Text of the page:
It took seven years and back-breaking work for Kamaleshwari Singh to dig a pond that would supply water to his village, reports
When water bodies in most villages in southern Bihar are shrinking and drying and villagers have to increasingly seek help from the state government, the story of a frail 63-year-old man has attracted attention from far and wide — mostly, however, from the people and nearly none so far from the Nitish Kumar government.
Kamaleshwari Singh, a semi-literate farmer of Manikpur village in Barh block of Patna district, surprised everyone who came to know of his feat. Over seven years, this man has dug a 60-ft-by-60-ft pond that is 25 ft deep, all by himself, using only a trowel and a bucket. He had to use a trowel, he says, because he could not manage to lift a spade.
Manikpur village, some 100km from the Bihar capital, is a back-of-the-beyond village that, like most villages in the state, has seen no development over the past two decades. Even bicycle tracks are non-existent here, let alone electricity and irrigation facilities in this village that has a population of 2,000 people. But Kamaleshwari’s achievement suddenly pitchforked Manikpur into the list of famous villages in Bihar. The pond he dug out of his farmland has been compared with the achievement of the late Dashrath Manjhi of Gaya district’s Gahlaur village, who carved a wide road from a hill. Manikpur village had no pond before Kamaleshwari decided to get one dug, thereby making a permanent source of water available to the residents of Manikpur.
What makes Kamaleshwari’s achievement more significant is that his initial inspiration for the job and his continued determination to keep digging for seven years came from his frustration with what he calls “nasty village politics”. He was not a participant in village politics. A simple farmer who owned 12 bighas of land 15 years ago and now has only five bighas, he got entangled in the regular tide of crime in his village and surrounding villages. His elder son, who kept fighting pitched battles for supremacy with gangsters in the nearby villages, was killed. Kamaleshwari had to sell seven bighas of his land to fight court cases. Thoroughly disgusted, he once decided not to fight any court cases and to rather concentrate on “something constructive”.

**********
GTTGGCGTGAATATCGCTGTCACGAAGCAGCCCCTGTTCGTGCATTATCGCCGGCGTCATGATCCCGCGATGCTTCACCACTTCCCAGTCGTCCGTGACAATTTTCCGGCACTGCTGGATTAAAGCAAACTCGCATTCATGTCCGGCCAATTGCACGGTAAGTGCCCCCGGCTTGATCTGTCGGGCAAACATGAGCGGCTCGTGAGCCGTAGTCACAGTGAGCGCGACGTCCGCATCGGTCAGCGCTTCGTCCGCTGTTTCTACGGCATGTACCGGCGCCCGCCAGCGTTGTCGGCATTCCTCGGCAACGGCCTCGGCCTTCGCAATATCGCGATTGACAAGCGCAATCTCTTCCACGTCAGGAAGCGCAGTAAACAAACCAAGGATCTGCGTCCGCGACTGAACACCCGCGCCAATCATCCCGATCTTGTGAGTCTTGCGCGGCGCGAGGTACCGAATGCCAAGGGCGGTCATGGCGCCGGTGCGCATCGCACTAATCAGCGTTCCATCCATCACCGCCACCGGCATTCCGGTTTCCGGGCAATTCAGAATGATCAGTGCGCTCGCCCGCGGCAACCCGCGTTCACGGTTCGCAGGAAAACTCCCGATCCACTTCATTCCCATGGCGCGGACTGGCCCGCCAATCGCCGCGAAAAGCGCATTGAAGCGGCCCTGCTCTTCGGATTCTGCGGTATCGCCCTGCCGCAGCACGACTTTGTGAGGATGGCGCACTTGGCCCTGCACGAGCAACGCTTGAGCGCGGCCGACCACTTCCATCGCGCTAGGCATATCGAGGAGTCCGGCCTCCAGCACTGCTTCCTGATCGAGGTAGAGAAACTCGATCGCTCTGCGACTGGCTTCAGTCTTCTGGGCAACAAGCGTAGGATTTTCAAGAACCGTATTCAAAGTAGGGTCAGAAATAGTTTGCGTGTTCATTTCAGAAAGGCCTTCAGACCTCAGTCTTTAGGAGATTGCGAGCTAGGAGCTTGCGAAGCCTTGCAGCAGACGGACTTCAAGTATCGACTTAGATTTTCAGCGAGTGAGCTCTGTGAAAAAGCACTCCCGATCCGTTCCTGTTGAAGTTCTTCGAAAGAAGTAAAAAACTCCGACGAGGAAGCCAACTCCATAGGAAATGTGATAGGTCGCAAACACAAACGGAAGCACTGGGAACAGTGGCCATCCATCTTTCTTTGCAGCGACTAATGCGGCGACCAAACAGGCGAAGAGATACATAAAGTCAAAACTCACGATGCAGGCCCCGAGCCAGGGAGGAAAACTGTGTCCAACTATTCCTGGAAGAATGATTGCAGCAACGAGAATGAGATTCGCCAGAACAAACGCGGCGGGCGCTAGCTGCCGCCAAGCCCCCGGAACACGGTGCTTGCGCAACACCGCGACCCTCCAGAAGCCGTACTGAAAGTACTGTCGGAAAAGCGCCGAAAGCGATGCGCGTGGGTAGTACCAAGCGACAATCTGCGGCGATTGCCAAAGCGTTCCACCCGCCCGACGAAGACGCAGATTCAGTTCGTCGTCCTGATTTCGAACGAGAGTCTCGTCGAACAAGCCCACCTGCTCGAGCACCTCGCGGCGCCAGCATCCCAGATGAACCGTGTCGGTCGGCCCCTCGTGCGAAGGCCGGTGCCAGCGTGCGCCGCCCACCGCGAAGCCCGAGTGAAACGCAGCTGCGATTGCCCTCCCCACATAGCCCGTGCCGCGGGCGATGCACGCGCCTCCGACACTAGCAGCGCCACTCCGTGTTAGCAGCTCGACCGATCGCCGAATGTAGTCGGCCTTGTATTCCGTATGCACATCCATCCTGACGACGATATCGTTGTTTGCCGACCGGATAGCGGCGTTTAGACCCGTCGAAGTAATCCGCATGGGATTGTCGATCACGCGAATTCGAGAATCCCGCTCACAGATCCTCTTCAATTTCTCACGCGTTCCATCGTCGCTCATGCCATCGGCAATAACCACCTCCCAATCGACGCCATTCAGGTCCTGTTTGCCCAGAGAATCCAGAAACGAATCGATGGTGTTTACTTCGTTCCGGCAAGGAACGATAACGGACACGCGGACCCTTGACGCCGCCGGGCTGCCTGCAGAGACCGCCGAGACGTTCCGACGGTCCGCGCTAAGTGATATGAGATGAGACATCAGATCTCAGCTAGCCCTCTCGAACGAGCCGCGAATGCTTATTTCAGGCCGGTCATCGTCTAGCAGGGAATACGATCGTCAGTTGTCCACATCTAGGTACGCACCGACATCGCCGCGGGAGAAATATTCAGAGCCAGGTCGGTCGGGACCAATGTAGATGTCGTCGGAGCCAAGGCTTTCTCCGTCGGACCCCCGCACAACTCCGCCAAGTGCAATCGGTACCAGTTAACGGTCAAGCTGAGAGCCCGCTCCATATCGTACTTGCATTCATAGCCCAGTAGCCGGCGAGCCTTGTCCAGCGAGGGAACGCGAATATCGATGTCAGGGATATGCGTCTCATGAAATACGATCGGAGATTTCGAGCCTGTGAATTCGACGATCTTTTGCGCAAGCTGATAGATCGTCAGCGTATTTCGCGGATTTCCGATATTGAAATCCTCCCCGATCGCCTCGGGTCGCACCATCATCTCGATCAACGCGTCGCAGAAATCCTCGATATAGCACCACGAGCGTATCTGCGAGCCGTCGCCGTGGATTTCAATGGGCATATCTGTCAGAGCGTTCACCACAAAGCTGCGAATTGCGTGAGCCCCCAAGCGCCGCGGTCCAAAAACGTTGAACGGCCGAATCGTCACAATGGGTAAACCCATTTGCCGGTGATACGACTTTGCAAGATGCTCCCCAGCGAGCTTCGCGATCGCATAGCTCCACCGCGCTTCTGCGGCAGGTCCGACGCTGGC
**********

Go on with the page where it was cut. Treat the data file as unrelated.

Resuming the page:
“I always wanted my village Manikpur to have a pond of its own. For years, when I was young, I tried to persuade villagers and even local politicians to help set up a pond in the village. But nobody paid attention to what I said. As I kept witnessing the people of my village finding it difficult to take proper baths and irrigate their farms close to their homes, something kept burning inside me as I was unable to do anything myself. I found myself getting falsely implicated in cases like violent crimes and even a murder in all those years. After losing my 26-year-old elder son, Siyaram, to gang war, I decided to forget all bitterness and start doing something constructive,” Kamaleshwari told TEHELKA. As he started digging for the pond on a field close to his house in the summer of 1996, the sun scorching his bare back and sweat lining his body, the entire village started laughing at him. “Children and elders alike kept looking at me and laughing. They even ridiculed me by calling me ‘Talabi Baba’. My own family tried to restrain me from this work, but I kept ignoring everything and got the pond ready in seven years,” said Kamaleshwari, who studied only up to Class VIII.